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Investing in the Future of 3D Printing Standards

Investing in the Future of 3D Printing Standards

[Image: ASTM International]

[Image: ASTM International]

ASTM International was recently awarded a $1.2 million investment set to help further standards.

The standards development organization has been increasing its focus on additive manufacturing as the technology suite grows. With the opening of a new Additive Manufacturing Center of Excellence (AM CoE) last summer, ASTM and its partners sought to enhance and expand exploration of technical standards, R&D, education, training, and more targeted attention for these technologies.

In December, ASTM announced that it “became the first standards development organization to win an award from America Makes.”

The award, with $800K in funding via the Air Force Research Laboratory (AFRL) and $400K of in-kind support from project team partners, is one of two Advancing Additive Manufacturing Post-Processing Techniques (AAPT) from America Makes’ project call issued in July 2018.

America Makes noted in its project call:

“The focus of the AAPT Directed Project is of particular interest to AFRL as it seeks to further expand the use of Selective Laser Melting (SLM) for critical parts. However, the risk of employing AM technologies like SLM derives from the cost and uncertainty imposed by some of the pre- and post- processing steps that occur ‘outside the box’ of the AM machine remains a major concern and prohibitive for wider adoption. The current lack of a consensus of best practices for material handling and post-processing leads to high variability and massive qualification challenges, invariably leading to higher costs to adopt and employ AM technologies.

Through the AAPT Directed Project, AFRL specifically seeks to address two main issues. First, quantify the mechanical performance debit of using as built SLM surfaces to fabricate high-temperature nickel super alloy canonical features, such as thin walls and narrow flow channels. Second, quantify the effectiveness of Hot Isostatic Pressing (HIP) when producing high-temperature nickel super alloy canonical features, such as thin walls and narrow flow channels.”

ASTM and Arizona State University were announced as the two awardees in December, with approximately $2.4M in total funding.

The AM CoE will see a number of partners, new and existing, contributing to a project set to begin early this new year to focus on SLM methodology. Existing partners Auburn University, NASA, EWI, and NIAR will be joined by Quintus Technologies, Carpenter Technologies Corporation, Aerojet Rocketdyne, Rolls Royce Corporation, Honeywell Aerospace, GE Aviation, and Raytheon.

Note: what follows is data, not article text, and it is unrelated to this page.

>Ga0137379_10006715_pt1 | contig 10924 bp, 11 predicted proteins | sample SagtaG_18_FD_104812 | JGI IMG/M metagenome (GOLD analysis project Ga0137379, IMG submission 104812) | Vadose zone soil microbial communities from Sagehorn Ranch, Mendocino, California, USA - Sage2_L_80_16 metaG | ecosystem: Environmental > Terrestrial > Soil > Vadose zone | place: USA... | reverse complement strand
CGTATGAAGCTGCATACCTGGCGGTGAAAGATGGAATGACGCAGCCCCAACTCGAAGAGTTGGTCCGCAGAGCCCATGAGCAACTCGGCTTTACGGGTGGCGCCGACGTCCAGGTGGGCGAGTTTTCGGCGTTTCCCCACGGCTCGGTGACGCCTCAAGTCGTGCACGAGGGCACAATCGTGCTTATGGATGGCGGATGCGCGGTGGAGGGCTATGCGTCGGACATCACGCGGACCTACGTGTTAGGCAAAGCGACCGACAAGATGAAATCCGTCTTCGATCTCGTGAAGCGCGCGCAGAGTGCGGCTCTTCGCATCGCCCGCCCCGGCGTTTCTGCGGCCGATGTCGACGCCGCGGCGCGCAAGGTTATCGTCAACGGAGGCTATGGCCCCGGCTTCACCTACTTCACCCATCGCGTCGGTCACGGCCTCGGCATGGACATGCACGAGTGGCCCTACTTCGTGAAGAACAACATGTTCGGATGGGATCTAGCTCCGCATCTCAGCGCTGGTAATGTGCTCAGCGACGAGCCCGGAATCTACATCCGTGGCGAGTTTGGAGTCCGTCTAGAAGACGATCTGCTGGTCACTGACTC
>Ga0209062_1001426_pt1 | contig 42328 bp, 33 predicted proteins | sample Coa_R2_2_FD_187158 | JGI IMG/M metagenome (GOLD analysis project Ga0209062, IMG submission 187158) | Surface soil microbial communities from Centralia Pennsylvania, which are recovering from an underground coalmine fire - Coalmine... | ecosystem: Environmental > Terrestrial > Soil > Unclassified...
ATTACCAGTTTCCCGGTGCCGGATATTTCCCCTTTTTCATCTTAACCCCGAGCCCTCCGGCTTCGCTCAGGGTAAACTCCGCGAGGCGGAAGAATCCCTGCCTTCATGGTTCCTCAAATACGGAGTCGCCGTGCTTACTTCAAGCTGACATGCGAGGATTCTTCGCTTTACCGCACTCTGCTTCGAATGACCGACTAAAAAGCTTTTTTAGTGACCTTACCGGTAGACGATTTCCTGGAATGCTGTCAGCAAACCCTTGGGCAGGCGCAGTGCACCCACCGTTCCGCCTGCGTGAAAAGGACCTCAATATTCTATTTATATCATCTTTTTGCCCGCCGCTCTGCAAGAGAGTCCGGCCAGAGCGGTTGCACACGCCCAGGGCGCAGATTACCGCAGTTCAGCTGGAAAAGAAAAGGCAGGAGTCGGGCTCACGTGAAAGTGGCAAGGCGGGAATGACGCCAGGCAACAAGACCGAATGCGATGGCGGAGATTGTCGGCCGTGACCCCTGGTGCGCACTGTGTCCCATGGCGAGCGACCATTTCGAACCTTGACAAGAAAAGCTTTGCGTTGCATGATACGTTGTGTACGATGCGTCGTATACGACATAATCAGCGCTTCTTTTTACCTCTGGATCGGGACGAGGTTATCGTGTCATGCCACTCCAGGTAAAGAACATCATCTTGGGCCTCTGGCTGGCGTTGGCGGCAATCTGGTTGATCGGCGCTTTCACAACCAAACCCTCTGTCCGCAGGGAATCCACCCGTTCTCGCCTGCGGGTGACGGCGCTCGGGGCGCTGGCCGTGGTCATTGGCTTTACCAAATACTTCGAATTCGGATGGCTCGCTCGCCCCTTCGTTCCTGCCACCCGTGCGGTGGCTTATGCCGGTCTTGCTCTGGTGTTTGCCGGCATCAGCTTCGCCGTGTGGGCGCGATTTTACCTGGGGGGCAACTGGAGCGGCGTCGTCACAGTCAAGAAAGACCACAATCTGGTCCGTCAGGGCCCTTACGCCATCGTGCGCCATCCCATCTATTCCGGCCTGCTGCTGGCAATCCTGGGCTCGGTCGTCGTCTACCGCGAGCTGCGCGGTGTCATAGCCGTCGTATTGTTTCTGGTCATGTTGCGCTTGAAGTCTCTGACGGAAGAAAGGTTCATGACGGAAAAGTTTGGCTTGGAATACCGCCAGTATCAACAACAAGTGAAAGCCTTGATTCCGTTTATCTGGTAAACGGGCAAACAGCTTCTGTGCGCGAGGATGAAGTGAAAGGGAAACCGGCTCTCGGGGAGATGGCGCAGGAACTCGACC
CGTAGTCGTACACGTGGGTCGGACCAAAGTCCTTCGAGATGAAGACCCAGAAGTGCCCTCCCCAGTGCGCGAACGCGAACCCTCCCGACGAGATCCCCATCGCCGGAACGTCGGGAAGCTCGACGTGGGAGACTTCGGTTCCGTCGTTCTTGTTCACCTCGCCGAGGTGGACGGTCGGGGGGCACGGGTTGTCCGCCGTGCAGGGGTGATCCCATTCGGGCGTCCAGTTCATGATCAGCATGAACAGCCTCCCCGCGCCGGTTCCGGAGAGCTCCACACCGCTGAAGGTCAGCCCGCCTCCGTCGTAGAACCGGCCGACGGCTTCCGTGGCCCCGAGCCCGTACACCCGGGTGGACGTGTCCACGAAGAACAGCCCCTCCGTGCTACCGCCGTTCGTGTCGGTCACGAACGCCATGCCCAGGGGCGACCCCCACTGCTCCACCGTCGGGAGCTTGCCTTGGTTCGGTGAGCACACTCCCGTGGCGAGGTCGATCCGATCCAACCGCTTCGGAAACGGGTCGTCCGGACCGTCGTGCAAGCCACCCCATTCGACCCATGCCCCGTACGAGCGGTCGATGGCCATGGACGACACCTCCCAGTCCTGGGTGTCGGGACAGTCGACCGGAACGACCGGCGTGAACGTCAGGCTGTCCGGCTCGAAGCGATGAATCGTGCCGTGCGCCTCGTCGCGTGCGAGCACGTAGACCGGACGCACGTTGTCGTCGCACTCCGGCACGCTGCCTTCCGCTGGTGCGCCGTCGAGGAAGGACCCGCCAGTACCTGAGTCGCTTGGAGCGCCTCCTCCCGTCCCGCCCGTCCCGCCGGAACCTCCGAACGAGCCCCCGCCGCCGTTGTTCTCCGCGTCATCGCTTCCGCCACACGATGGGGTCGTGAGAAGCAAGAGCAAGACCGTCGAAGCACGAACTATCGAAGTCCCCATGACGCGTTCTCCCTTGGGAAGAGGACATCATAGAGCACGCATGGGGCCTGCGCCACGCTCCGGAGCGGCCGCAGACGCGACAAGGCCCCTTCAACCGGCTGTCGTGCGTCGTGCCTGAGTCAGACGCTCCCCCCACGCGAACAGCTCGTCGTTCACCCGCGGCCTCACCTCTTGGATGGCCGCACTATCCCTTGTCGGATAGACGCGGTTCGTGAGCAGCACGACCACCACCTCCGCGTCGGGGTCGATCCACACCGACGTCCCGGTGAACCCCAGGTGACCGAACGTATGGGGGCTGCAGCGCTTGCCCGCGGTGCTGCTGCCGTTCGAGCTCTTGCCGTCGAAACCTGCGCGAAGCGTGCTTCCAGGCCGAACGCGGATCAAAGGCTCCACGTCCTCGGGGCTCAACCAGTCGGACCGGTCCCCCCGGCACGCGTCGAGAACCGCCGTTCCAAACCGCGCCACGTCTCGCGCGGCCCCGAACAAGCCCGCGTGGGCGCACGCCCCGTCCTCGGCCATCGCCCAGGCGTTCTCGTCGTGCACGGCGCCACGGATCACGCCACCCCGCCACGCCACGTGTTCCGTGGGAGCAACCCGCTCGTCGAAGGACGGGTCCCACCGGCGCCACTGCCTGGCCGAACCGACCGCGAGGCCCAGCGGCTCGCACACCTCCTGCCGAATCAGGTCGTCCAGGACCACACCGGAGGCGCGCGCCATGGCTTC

ASTM states that the project “will focus specifically on: determining the mechanical performance debit of using as-built additively manufactured components, understanding how this changes with application of Hot Isostatic Pressing, testing the values by burst-testing thin wall components with narrow flow channels, and ultimately publishing standards based on these results.”

Starting in 2009 with the launch of its first work group focused on additive manufacturing, ASTM has been working to develop standards and consistency for this young technology.

When I spoke recently with Mohsen Seifi, PhD, ASTM International’s Director of Global Additive Manufacturing Programs, he was clear about the organization’s goals to “close standardization gaps” through work with partners. ASTM and America Makes signed a memorandum of understanding (MoU) in 2013, establishing a strong relationship. Of the AAPT award, Dr. Seifi noted:

“We are thrilled to take our longstanding partnership with America Makes to the next level through this major award. Our center of excellence is uniquely positioned to illuminate the path toward high-quality, consensus-based standards that support new AM technologies and post-processing techniques.”

Focus on the end-to-end workflow is critical for full, scalable, reliable, repeatable success in manufacturing processes.

Rob Gorham, America Makes’ Executive Director, noted that the awards to ASTM and ASU are based on intriguing project proposals. He said:

“...We anticipate the projects will yield important gains in process control, certified processes, and the qualification of materials and parts, which will all be instrumental in reducing post-processing costs, one of the biggest barriers to the wider adoption of AM technologies.”

ASTM’s project partners likewise indicate their enthusiasm for the work.

Project principal investigator Dr. Nima Shamsaei is the Director of the National Center for Additive Manufacturing Excellence at Auburn University. He says:

“All of the partners, including our world-class researchers here at Auburn, are excited to start collaborating more closely in this crucial area. The potential for this project to help transform sectors and industries in the years to come simply can’t be underestimated.”

EWI also expresses excitement, as Dr. Alex Kitt, Product Manager at EWI-operated Buffalo Manufacturing Works, says:

“This work demonstrates the commitment of government, industry and academia to collaborate on research that will lead to the development of impactful AM standards.  We are confident these standards will increase adoption and confidence in this cutting-edge technology. EWI is excited to lend its expertise and capabilities to this joint effort.”

With an early 2019 start to project work, we look forward to hearing about progress in SLM process understanding.

Via ASTM and America Makes


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